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Inclusive Excellence, Diversity, and Multicultural Education

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Inclusive Excellence, Diversity, and Multicultural Education By Paul C. Gorski August 2009 I. Introduction: Who We Are Who is in the room? My background and lenses I ... – PowerPoint PPT presentation

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Title: Inclusive Excellence, Diversity, and Multicultural Education


1
Inclusive Excellence, Diversity, and
Multicultural Education
  • By Paul C. Gorski
  • August 2009

2
I. Introduction Who We Are
  • Who is in the room?
  • My background and lenses

3
I. Introduction Primary Arguments
  1. At its heart, inclusive excellence is about
    creating equitable and just learning and working
    environments for all members of a community
  2. Much of what we do in the name of equity and
    justice is inequitable and unjust
  3. Being more authentically equitable and just
    requires attention to several core principles

4
I. Introduction Agenda
  1. Introductory Stuff
  2. Moving Toward Inclusive Excellence
  3. Key Concepts
  4. Key Principles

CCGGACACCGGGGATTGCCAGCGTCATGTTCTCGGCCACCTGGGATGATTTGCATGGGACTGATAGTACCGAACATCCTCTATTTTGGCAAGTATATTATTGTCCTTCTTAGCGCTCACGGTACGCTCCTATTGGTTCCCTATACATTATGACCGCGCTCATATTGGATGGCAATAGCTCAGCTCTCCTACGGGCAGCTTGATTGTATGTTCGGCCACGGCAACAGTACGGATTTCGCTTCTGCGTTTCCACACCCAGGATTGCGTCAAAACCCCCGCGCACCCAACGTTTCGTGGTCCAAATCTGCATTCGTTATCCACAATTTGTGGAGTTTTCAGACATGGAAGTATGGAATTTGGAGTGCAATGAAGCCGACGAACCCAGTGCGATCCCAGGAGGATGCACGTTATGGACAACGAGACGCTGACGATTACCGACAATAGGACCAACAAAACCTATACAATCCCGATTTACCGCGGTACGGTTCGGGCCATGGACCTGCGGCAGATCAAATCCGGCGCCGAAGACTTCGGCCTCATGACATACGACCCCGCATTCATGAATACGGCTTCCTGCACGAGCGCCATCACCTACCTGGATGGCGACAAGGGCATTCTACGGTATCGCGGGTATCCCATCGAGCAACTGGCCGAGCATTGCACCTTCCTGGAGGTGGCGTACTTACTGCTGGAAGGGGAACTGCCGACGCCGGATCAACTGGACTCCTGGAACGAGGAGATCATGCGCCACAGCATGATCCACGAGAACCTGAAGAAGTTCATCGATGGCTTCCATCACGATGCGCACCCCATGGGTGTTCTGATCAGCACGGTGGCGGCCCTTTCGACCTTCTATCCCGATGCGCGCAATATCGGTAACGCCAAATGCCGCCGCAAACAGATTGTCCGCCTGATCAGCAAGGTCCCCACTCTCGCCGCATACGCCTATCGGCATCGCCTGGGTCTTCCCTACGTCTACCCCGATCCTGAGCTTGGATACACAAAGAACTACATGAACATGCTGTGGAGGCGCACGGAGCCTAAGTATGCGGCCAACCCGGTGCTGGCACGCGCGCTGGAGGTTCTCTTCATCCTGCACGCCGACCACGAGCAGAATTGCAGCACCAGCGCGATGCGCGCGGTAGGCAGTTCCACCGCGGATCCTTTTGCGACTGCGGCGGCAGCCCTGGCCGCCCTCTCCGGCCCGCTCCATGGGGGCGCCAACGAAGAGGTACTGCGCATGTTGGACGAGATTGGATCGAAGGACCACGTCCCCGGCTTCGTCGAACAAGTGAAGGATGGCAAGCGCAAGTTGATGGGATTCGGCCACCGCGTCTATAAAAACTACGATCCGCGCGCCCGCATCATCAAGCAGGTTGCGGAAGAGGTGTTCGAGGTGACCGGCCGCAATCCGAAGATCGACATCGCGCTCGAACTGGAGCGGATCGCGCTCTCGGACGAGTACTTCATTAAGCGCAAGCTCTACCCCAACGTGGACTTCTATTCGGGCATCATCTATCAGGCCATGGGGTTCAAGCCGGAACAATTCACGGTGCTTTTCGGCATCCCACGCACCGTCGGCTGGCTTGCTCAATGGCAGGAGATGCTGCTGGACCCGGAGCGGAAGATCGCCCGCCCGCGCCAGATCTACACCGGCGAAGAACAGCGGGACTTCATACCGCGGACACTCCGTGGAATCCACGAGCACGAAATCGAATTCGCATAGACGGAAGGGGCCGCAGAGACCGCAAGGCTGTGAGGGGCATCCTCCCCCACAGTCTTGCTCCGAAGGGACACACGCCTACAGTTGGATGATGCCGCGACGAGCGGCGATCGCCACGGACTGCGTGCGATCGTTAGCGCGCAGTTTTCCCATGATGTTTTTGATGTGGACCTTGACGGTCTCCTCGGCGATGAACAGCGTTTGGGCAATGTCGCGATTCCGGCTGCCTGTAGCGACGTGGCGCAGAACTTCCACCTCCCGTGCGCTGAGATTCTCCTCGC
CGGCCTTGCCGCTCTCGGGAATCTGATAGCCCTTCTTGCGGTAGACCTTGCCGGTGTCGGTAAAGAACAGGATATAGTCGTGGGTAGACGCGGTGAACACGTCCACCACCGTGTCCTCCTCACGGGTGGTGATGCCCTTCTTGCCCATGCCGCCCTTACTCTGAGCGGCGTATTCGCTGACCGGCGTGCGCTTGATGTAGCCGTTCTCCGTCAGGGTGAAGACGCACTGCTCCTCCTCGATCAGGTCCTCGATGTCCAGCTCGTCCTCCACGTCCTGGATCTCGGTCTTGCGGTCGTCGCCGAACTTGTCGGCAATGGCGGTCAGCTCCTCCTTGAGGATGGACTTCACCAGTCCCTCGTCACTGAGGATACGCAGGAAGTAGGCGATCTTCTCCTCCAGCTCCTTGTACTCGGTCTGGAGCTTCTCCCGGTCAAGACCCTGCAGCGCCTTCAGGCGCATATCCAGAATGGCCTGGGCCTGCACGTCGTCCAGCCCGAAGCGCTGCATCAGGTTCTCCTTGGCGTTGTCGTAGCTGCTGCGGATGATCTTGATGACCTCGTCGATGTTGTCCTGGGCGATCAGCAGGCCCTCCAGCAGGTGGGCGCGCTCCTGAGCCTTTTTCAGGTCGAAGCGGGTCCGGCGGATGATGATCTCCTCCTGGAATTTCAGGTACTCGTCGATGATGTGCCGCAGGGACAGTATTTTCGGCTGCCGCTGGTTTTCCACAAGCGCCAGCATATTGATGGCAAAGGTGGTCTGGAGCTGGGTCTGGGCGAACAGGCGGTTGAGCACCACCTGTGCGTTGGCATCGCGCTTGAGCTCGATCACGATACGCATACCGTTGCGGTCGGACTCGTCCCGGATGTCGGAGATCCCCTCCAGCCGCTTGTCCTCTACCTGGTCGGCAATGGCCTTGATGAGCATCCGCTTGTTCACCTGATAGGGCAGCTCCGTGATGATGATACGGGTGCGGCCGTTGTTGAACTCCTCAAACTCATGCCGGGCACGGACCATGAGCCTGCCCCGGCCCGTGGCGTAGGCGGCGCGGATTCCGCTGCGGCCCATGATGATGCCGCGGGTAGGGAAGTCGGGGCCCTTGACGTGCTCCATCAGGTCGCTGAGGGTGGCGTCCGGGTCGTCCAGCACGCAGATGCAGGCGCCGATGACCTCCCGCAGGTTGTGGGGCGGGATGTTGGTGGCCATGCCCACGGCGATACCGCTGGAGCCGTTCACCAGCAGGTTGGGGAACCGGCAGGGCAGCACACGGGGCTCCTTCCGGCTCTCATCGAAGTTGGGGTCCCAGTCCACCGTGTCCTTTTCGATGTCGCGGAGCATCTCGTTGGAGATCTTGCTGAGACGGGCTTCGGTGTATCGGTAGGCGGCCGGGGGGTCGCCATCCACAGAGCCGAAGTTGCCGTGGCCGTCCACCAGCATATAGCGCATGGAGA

5. What We Can Do

5
II. Moving Toward Inclusive Excellence
6
Campus Approaches to Multicultural Education
  1. Celebrating Diversity
  2. Cultural Competence
  3. Human Relations
  4. Equity and Justice

7
1. Celebrating Diversity
  • Characterized by
  • Surface-level cultural activities and programming
    (fashion shows, food fairs)
  • Stereotypical minimalizations of cultures (Taco
    Night)
  • Institutional resistance to addressing diversity
    concerns in ways that dont feel good to most
    privileged groups

8
2. Cultural Competence
  • Characterized by
  • Focus on learning about cultures, often in ways
    that minimize or essentialize cultures (Native
    American culture African American culture)
  • Focus exclusively on those in the minority
    while ignoring systemic power and privilege
  • An expectation that those in disenfranchised
    groups will teach those in privileged groups
    about their culture

9
3. Human Relations
  • Characterized by
  • Structured opportunities for community members
    to come together across differences to hear each
    others experiences (Mix It Up Lunch intergroup
    dialogue)
  • Interpersonal focus rather than institutional
    focus

10
4. Equity and Justice
  • Characterized by
  • Institutional commitment to creating an
    anti-racist, anti-sexist, etc., campus through
    policy and practice
  • Continual institutional assessment of the extent
    to which equity and justice or present
  • Full cultural, social, political, and other
    access by all community members

11
Part III
  • Key Concepts

12
Concept 1 Inclusive
  • Physical inclusiveness is not the same as social
    or cultural inclusiveness
  • An organization is only as inclusive as its most
    excluded member experiences it to be

13
Concept 2 Equity v. Equality
  • The difference
  • Building policy for equity rather than equality

14
Concept 3 Implicit Culture
  • Sometimes called hidden curriculum
  • What are the underlying values and hidden